flutter + dart basics part 2

Flutter + Dart, Basics | 2

Hello there ! Ready for the second part of Flutter and Dart basics ? You can find the first part right here.

Classes in Dart

Classes in Dart are quite simple and very similar to other langages. You create a blueprint for objects by giving to a class properties and methods.

To create a class in Flutter, you have to use the “class” keyword and give a name to the class (to follow the convention, the first letter is an uppercase).

Then, you declare the variables you want to put in the class, but you don’t assign any value to them. Finally, you’ll need to create a special function called a constructor to set the values of the object properties (don’t forget this class is only a blueprint !). You’ll have to pass the values in arguments when you instanciate the class and the constructor will assign these values to the properties of the object it creates.

To do so, you have to tell the constructor that this property of this instance is equal to the property passed in parameters: this.name = name;

Great, the class is ready. Let’s instanciate it now.

In the main() function, where your app is running, you can create an instance of the Player class and stock it inside a variable. The type of this variable will be the name of the class, so here it’s “Player”. You have to pass properties of the instance in the parameters, so that the class can assign the value to the properties of each instance: Player(name, age, isStudent), in the expected order and the expected type. Remember in the class, I’ve defined the properties type like so: name = String, age = integer and isStudent = boolean.

At this point, the class is created and instanciated twice. You can access the Player object properties by calling instance.property; (for example, playerOne.name) and invoke its methods the same way: instance.method();

Extended Classes

Inheritance in Dart is very similar to Javascript once again. A class can inherit of another class to specialize it. Let’s create a SuperPlayer.

SuperPlayer inherits from the Player class, so it has all its properties and methods, and it will add its own properties and methods. To create an extended class, you have to use the keyword “extends” and the name of the parent class.

As you can see, the constructor is a bit different. You have to call “super” as a reference to the constructor of the parent class and pass it the values of inherited properties. Here, I pass the values of “name”, “age” and “isStudent” to the parent class Player, and I keep the value of “winner” in the SuperPlayer constructor because this is not an inherited property, but SuperPlayer’s own property. I only have to assign this.winner = winner because the other properties are assigned by the parent class constructor.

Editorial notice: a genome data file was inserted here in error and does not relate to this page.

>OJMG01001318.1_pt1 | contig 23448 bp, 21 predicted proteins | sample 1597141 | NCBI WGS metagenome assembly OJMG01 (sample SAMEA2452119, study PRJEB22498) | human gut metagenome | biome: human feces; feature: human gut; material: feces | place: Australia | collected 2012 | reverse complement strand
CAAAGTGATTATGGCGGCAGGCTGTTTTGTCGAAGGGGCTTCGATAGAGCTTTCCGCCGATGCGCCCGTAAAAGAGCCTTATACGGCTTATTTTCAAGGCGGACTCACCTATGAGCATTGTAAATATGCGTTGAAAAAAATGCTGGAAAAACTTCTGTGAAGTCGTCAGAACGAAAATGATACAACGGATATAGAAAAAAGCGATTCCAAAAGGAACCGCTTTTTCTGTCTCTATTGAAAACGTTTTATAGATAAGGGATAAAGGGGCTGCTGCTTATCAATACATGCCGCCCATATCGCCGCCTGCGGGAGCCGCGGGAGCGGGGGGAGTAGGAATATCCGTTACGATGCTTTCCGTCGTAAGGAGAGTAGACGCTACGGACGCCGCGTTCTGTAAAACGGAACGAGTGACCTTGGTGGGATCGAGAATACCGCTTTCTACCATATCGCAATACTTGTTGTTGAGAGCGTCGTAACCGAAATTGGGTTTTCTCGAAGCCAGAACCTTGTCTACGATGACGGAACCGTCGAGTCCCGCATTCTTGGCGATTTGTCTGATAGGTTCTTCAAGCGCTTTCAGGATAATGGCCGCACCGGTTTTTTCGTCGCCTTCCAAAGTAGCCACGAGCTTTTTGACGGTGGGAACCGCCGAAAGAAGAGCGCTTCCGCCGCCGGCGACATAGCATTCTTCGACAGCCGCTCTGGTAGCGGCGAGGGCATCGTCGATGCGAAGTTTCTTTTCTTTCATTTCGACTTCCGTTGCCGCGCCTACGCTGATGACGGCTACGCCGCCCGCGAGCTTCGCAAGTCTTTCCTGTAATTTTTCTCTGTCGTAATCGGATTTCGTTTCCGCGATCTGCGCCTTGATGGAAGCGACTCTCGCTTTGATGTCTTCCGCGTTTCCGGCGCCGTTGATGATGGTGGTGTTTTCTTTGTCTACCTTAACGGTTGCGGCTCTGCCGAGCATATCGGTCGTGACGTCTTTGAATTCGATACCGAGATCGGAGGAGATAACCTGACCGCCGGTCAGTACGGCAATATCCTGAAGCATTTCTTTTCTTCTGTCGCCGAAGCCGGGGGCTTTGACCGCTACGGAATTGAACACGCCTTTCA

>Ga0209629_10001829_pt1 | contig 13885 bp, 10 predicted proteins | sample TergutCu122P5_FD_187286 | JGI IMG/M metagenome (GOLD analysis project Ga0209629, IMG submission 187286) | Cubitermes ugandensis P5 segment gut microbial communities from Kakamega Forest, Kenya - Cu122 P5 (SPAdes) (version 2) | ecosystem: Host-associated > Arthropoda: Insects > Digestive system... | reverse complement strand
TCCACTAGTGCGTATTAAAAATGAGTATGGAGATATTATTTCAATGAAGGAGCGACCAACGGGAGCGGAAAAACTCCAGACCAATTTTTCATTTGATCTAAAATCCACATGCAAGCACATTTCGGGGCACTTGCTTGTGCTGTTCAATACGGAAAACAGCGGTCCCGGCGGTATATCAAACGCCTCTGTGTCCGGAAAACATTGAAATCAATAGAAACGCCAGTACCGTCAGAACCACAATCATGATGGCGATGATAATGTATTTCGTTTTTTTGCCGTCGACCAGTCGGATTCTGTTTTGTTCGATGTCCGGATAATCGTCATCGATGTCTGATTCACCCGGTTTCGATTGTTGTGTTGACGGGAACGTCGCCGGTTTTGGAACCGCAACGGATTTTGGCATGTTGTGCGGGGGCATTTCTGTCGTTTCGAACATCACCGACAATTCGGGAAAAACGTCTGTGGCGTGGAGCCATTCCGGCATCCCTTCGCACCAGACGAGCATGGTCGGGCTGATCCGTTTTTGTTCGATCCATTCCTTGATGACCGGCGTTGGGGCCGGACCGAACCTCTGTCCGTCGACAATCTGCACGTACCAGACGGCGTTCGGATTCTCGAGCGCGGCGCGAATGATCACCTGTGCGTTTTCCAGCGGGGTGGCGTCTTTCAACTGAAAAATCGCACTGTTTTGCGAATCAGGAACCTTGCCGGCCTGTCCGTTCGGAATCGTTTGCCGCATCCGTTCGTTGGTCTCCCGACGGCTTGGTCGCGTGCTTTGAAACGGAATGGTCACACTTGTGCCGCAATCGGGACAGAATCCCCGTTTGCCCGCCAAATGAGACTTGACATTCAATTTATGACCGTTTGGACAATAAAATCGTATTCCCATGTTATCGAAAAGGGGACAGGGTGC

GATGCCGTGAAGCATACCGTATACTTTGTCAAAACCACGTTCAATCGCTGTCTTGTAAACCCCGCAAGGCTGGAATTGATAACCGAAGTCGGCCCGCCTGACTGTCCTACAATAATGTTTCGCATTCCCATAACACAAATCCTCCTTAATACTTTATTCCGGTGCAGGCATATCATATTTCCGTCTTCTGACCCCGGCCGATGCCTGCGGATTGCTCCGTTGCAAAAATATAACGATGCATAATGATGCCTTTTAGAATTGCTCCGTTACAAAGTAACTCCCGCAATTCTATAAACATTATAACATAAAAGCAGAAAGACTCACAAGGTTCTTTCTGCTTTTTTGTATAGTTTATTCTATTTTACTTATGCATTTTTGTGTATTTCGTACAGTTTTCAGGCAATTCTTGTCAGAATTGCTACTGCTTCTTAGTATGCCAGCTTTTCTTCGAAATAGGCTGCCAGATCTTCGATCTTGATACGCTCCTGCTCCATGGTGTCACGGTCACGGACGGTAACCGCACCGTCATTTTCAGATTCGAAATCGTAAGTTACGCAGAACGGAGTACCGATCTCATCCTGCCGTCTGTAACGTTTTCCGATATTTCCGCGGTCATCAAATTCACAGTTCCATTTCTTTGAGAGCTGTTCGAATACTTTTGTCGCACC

Stateless / Stateful / Inherited widget

In Flutter, there are 3 different types of widget. If I had a good comprehension of what I’ve read about that :

  • Stateless widget cannot change its state in the time, its properties cannot change, it’s immutable.
  • Stateful widget can rebuild itself and change its state.
  • Inherited widget define a context to hold data at the root of a sub-tree and can propagate informations to every widget throughout this sub-tree. It makes me think to a store like Redux.

In this really interesting Stack Overflow thread, I found this answer about the difference between stateless and stateful widgets :

“In Flutter, the difference is that stateless widgets can be defined by all the constructor arguments alone. … Actually, a stateful widget is immutable (stateless) itself, but Flutter manages a separate state object and associates that with the widget, as explained in the StatefulWidget doc.”

It seems the difference is essentially between repaint or rebuild a widget :

“A StatelessWidget will never rebuild by itself (but can from external events). A StatefulWidget can. That is the golden rule. BUT any kind of widget can be repainted any times. Stateless only means that all of its properties are immutable and that the only way to change them is to create a new instance of that widget.”

source: Stack Overflow

Continue reading…

Next episode, I will start a brand new Flutter app to give it a try, stay connected !


Hi ! I'm a junior IoT developer and UX designer. Living in France, mother of 2, bookworm, cats lover, Flutter girl, yada yada yada. The usual stuff. Let's talk about code !

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